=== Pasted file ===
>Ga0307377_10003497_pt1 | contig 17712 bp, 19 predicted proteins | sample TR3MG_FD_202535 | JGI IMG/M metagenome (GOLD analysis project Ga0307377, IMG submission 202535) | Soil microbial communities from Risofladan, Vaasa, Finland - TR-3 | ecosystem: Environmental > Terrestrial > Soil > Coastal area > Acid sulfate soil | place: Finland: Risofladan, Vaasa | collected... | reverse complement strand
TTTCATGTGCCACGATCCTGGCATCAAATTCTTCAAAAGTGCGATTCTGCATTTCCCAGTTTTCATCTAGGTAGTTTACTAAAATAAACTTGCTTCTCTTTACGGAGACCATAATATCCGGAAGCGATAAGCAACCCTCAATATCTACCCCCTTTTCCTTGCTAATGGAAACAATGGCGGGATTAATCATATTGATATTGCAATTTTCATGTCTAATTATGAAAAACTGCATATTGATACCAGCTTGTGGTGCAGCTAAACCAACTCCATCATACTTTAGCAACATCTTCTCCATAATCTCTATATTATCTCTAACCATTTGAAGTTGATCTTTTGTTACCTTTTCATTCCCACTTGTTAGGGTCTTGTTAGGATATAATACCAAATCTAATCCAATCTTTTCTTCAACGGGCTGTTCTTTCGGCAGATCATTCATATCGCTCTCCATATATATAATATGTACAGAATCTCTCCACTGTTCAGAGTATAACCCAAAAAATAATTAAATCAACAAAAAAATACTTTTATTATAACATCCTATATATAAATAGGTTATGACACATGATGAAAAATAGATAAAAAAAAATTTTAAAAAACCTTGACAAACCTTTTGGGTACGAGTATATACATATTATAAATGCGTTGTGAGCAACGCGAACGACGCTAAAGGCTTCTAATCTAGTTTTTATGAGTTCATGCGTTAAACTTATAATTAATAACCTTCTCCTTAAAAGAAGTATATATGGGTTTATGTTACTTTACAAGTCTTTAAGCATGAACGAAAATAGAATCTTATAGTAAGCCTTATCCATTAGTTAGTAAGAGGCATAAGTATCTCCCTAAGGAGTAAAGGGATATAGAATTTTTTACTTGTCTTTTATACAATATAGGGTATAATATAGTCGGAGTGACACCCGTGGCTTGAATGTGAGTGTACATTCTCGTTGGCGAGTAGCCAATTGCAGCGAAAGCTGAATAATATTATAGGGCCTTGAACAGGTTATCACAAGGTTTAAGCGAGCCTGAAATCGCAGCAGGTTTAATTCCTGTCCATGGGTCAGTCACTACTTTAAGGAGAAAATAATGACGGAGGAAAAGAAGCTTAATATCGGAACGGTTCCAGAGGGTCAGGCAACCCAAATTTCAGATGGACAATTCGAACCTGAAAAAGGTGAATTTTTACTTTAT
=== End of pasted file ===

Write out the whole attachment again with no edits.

>Ga0307377_10003497_pt1 | contig 17712 bp, 19 predicted proteins | sample TR3MG_FD_202535 | JGI IMG/M metagenome (GOLD analysis project Ga0307377, IMG submission 202535) | Soil microbial communities from Risofladan, Vaasa, Finland - TR-3 | ecosystem: Environmental > Terrestrial > Soil > Coastal area > Acid sulfate soil | place: Finland: Risofladan, Vaasa | collected... | reverse complement strand
TTTCATGTGCCACGATCCTGGCATCAAATTCTTCAAAAGTGCGATTCTGCATTTCCCAGTTTTCATCTAGGTAGTTTACTAAAATAAACTTGCTTCTCTTTACGGAGACCATAATATCCGGAAGCGATAAGCAACCCTCAATATCTACCCCCTTTTCCTTGCTAATGGAAACAATGGCGGGATTAATCATATTGATATTGCAATTTTCATGTCTAATTATGAAAAACTGCATATTGATACCAGCTTGTGGTGCAGCTAAACCAACTCCATCATACTTTAGCAACATCTTCTCCATAATCTCTATATTATCTCTAACCATTTGAAGTTGATCTTTTGTTACCTTTTCATTCCCACTTGTTAGGGTCTTGTTAGGATATAATACCAAATCTAATCCAATCTTTTCTTCAACGGGCTGTTCTTTCGGCAGATCATTCATATCGCTCTCCATATATATAATATGTACAGAATCTCTCCACTGTTCAGAGTATAACCCAAAAAATAATTAAATCAACAAAAAAATACTTTTATTATAACATCCTATATATAAATAGGTTATGACACATGATGAAAAATAGATAAAAAAAAATTTTAAAAAACCTTGACAAACCTTTTGGGTACGAGTATATACATATTATAAATGCGTTGTGAGCAACGCGAACGACGCTAAAGGCTTCTAATCTAGTTTTTATGAGTTCATGCGTTAAACTTATAATTAATAACCTTCTCCTTAAAAGAAGTATATATGGGTTTATGTTACTTTACAAGTCTTTAAGCATGAACGAAAATAGAATCTTATAGTAAGCCTTATCCATTAGTTAGTAAGAGGCATAAGTATCTCCCTAAGGAGTAAAGGGATATAGAATTTTTTACTTGTCTTTTATACAATATAGGGTATAATATAGTCGGAGTGACACCCGTGGCTTGAATGTGAGTGTACATTCTCGTTGGCGAGTAGCCAATTGCAGCGAAAGCTGAATAATATTATAGGGCCTTGAACAGGTTATCACAAGGTTTAAGCGAGCCTGAAATCGCAGCAGGTTTAATTCCTGTCCATGGGTCAGTCACTACTTTAAGGAGAAAATAATGACGGAGGAAAAGAAGCTTAATATCGGAACGGTTCCAGAGGGTCAGGCAACCCAAATTTCAGATGGACAATTCGAACCTGAAAAAGGTGAATTTTTACTTTAT